Hawkins Fasts in Solidarity with Displaced Bowery Tenants on a 3-Day Hunger Strike Calls Housing a Right, Not a Privilege, at Rally outside City Hall

Hawkins Fasts in Solidarity with Displaced Bowery Tenants on a 3-Day Hunger Strike Calls Housing a Right, Not a Privilege, at Rally outside City Hall

New York City, May 29, 2018 – Howie Hawkins, the Green candidate for governor of New York, is fasting all day outside City Hall in New York City in solidarity with hunger striking tenants from 85 Bowery who were forced out of their building in the middle of a cold night in January.

Speaking at the 11:00 am rally this morning to launch their three-day hunger strike, Hawkins noted that “Hundreds of thousands of working-class New Yorkers have lost their homes in the last decade due to the foreclosure crisis, rent decontrol, the destruction and privatization of public housing, and harassment of tenants by landlords who want rent-regulated units vacated so they can convert them to high-rent units.

Hawkins spoke to the rally about how nine members of his extended family in Syracuse were forced out of a project-based Section 8 building in Syracuse called Kennedy Square. The project was demolished and the land handed over by New York State to COR Development in a no-bid, no-money- down deal. COR is the politically-connected developer with officers who were found guilty or facing trial for bribery, fraud, and bid-rigging in collusion with top officials (Joe Percoco) in the Cuomo administration. No affordable housing was built to replace the 409 units in Kennedy Square.

“We must end the displacement of tenants from affordable housing like Kennedy Square and 85 Bowery. Decent housing should be a right, not a privilege only for those who can afford it. That means strengthening tenants’ rights, expanding rent control, and building more public housing,” Hawkins said.

“I am not talking about the old public housing projects that isolated and segregated the poor. We should build high-quality public housing that is for middle-class, working-class, and very-low-income people alike – mixed-income, scatter-site, humanly-scaled, and powered, heated, and cooled by clean energy. It will be a program for good jobs, desegregation, and clean energy as well as affordable housing,” Hawkins said.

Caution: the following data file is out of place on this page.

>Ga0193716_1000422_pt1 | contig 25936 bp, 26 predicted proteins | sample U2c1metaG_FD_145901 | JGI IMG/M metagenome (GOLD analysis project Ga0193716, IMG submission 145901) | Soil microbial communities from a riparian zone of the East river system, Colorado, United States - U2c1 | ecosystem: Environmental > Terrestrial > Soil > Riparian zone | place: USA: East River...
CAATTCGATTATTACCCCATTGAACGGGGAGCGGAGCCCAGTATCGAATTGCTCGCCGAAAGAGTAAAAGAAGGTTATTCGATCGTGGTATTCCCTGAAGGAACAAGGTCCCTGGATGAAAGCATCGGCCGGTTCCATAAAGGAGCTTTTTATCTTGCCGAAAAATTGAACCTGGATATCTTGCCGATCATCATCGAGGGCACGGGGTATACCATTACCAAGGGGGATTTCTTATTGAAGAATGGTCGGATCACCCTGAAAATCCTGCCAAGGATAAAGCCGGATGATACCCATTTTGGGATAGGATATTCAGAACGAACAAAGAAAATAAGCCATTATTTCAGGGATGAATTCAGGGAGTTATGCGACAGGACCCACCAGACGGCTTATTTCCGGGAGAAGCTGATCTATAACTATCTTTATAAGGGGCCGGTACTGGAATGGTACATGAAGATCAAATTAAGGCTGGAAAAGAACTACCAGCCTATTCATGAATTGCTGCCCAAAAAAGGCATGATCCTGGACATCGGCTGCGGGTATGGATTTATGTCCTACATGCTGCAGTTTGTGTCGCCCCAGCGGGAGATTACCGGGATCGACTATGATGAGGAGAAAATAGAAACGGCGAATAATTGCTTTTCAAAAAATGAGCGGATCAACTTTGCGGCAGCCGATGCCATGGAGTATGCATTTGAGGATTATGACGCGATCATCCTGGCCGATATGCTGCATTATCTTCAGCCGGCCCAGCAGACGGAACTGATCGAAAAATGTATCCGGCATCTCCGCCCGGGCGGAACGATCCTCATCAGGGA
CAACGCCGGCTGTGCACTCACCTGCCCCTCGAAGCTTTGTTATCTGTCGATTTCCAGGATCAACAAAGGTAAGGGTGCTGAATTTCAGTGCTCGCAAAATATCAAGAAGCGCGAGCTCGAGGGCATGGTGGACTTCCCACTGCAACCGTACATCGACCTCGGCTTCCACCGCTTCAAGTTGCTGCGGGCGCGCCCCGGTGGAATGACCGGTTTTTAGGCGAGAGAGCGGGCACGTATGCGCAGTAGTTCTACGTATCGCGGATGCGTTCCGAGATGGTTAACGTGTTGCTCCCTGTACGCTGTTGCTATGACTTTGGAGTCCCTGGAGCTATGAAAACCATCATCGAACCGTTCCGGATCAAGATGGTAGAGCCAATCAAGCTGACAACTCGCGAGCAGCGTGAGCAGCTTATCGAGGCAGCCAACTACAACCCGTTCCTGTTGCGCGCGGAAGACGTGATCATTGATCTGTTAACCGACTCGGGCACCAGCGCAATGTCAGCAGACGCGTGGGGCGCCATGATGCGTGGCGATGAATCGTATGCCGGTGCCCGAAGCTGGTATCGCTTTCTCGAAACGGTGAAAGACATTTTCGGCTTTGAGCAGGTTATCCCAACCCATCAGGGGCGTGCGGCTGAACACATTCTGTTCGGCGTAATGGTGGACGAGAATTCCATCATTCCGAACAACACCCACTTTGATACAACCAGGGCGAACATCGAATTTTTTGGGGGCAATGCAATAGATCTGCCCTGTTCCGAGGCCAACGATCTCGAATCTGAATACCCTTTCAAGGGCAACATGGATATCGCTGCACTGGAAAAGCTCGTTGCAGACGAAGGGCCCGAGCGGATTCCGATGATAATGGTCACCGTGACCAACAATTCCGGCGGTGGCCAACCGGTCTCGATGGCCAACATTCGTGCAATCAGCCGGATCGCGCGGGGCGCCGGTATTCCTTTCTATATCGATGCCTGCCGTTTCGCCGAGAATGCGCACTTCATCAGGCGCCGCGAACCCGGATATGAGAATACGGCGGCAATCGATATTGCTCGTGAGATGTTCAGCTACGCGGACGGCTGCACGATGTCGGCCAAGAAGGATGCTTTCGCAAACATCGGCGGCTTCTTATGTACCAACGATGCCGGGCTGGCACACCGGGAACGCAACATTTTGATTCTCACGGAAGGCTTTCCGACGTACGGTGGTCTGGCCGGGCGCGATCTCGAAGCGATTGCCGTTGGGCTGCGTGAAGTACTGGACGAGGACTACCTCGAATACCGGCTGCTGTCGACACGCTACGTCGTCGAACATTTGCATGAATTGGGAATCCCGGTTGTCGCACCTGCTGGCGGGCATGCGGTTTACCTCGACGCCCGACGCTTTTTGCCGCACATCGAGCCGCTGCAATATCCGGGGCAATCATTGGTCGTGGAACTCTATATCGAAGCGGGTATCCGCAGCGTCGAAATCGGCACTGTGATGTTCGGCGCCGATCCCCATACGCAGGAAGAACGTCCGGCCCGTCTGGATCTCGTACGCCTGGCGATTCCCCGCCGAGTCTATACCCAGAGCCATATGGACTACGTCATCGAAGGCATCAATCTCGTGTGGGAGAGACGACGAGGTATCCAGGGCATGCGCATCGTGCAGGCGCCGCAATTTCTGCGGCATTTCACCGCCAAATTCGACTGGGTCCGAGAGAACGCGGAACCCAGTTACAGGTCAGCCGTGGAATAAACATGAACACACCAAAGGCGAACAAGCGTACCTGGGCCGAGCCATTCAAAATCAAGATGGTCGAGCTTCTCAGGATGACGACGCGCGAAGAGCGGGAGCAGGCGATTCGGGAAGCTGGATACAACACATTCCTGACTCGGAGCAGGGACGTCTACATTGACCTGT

The 85 Bowery tenants are beginning their second hunger strike this year. They are protesting their removal by the city on behalf of landlord Joseph Betesh, who, the tenants fear, wants to replace their rent-stabilized apartment building with a luxury high rise. The hunger strikers say the city used the excuse of an unsafe staircase, which the landlord had been under a year-old court-order to repair, to remove them on behalf of the landlord.

Their first hunger strike in early February forced Betesh to acknowledge that their apartments were rent-stabilized. The De Blasio administration said it would monitor the situation. But in meantime, the tenants’ belongings in their apartments were dumped into dumpsters.

The hunger striking tenants and their supporters are demanding that Mayor De Blasio:

  • Guarantee in writing a deadline by which the tenants can return home;
  • Stop having City agencies evict tenants on behalf of landlords; and,
  • End pro-developers displacement agenda; instead, pass community-led rezoning plans like the Chinatown Working Group plan.

Hawkins said that the $25 billion NYCHA needs to remove mold and lead paint, replace failing roofs and boilers, and make other building repairs – along with additional money for new public housing – should be raised by taxing the wealthiest 1%.

He noted that the share of the total income in New York State going to the top 1% has grown from 12% in 1980 to 30% in 2014, and in New York City from 12% to 39% over the same period.

“Most of this shift of income to the 1% has accrued to the real estate barons as rent and capital gains and to the Wall Street financiers as interest on the bigger mortgages and loans collateralized by the inflated properties. The rentier class can afford to pay more taxes so that everyday New Yorkers can afford decent places to live,” Hawkins said.

Hawkins said a more progressive income tax structure, like New York had in the 1970s, would generate about $10 billion more a year. Ending the automatic rebate to Wall Street traders of the Stock Transfer Tax would generate about $15 billion a year.

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